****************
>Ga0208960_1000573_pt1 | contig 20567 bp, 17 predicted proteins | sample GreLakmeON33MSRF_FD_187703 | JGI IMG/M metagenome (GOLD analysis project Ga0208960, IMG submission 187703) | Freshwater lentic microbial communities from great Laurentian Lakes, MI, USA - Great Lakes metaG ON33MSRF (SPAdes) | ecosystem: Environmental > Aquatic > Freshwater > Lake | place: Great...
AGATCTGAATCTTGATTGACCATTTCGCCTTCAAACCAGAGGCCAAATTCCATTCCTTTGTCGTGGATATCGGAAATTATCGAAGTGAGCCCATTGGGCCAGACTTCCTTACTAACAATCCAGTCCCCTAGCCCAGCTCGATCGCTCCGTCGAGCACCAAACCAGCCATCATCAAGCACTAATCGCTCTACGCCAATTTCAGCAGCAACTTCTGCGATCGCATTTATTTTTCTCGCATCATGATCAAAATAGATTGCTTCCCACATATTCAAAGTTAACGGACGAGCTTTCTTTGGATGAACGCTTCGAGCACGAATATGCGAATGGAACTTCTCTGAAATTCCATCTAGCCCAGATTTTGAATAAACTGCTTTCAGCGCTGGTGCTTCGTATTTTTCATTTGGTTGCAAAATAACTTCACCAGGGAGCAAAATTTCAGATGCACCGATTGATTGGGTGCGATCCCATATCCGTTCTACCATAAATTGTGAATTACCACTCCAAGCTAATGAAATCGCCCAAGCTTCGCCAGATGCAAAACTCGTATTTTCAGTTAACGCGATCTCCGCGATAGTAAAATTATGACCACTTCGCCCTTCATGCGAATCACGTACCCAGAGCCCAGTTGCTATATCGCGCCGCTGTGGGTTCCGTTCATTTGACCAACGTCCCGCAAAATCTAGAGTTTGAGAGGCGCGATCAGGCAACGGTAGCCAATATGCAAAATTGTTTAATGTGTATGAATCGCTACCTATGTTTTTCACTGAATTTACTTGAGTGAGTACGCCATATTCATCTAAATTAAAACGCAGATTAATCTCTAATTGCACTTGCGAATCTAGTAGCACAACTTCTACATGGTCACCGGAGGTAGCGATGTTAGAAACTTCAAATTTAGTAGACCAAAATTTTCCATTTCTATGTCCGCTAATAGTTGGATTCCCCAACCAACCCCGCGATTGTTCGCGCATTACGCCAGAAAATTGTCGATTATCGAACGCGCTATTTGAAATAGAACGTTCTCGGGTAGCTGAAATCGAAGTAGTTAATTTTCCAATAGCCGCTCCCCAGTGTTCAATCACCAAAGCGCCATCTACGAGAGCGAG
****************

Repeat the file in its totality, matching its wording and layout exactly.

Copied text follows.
>Ga0208960_1000573_pt1 | contig 20567 bp, 17 predicted proteins | sample GreLakmeON33MSRF_FD_187703 | JGI IMG/M metagenome (GOLD analysis project Ga0208960, IMG submission 187703) | Freshwater lentic microbial communities from great Laurentian Lakes, MI, USA - Great Lakes metaG ON33MSRF (SPAdes) | ecosystem: Environmental > Aquatic > Freshwater > Lake | place: Great...
AGATCTGAATCTTGATTGACCATTTCGCCTTCAAACCAGAGGCCAAATTCCATTCCTTTGTCGTGGATATCGGAAATTATCGAAGTGAGCCCATTGGGCCAGACTTCCTTACTAACAATCCAGTCCCCTAGCCCAGCTCGATCGCTCCGTCGAGCACCAAACCAGCCATCATCAAGCACTAATCGCTCTACGCCAATTTCAGCAGCAACTTCTGCGATCGCATTTATTTTTCTCGCATCATGATCAAAATAGATTGCTTCCCACATATTCAAAGTTAACGGACGAGCTTTCTTTGGATGAACGCTTCGAGCACGAATATGCGAATGGAACTTCTCTGAAATTCCATCTAGCCCAGATTTTGAATAAACTGCTTTCAGCGCTGGTGCTTCGTATTTTTCATTTGGTTGCAAAATAACTTCACCAGGGAGCAAAATTTCAGATGCACCGATTGATTGGGTGCGATCCCATATCCGTTCTACCATAAATTGTGAATTACCACTCCAAGCTAATGAAATCGCCCAAGCTTCGCCAGATGCAAAACTCGTATTTTCAGTTAACGCGATCTCCGCGATAGTAAAATTATGACCACTTCGCCCTTCATGCGAATCACGTACCCAGAGCCCAGTTGCTATATCGCGCCGCTGTGGGTTCCGTTCATTTGACCAACGTCCCGCAAAATCTAGAGTTTGAGAGGCGCGATCAGGCAACGGTAGCCAATATGCAAAATTGTTTAATGTGTATGAATCGCTACCTATGTTTTTCACTGAATTTACTTGAGTGAGTACGCCATATTCATCTAAATTAAAACGCAGATTAATCTCTAATTGCACTTGCGAATCTAGTAGCACAACTTCTACATGGTCACCGGAGGTAGCGATGTTAGAAACTTCAAATTTAGTAGACCAAAATTTTCCATTTCTATGTCCGCTAATAGTTGGATTCCCCAACCAACCCCGCGATTGTTCGCGCATTACGCCAGAAAATTGTCGATTATCGAACGCGCTATTTGAAATAGAACGTTCTCGGGTAGCTGAAATCGAAGTAGTTAATTTTCCAATAGCCGCTCCCCAGTGTTCAATCACCAAAGCGCCATCTACGAGAGCGAG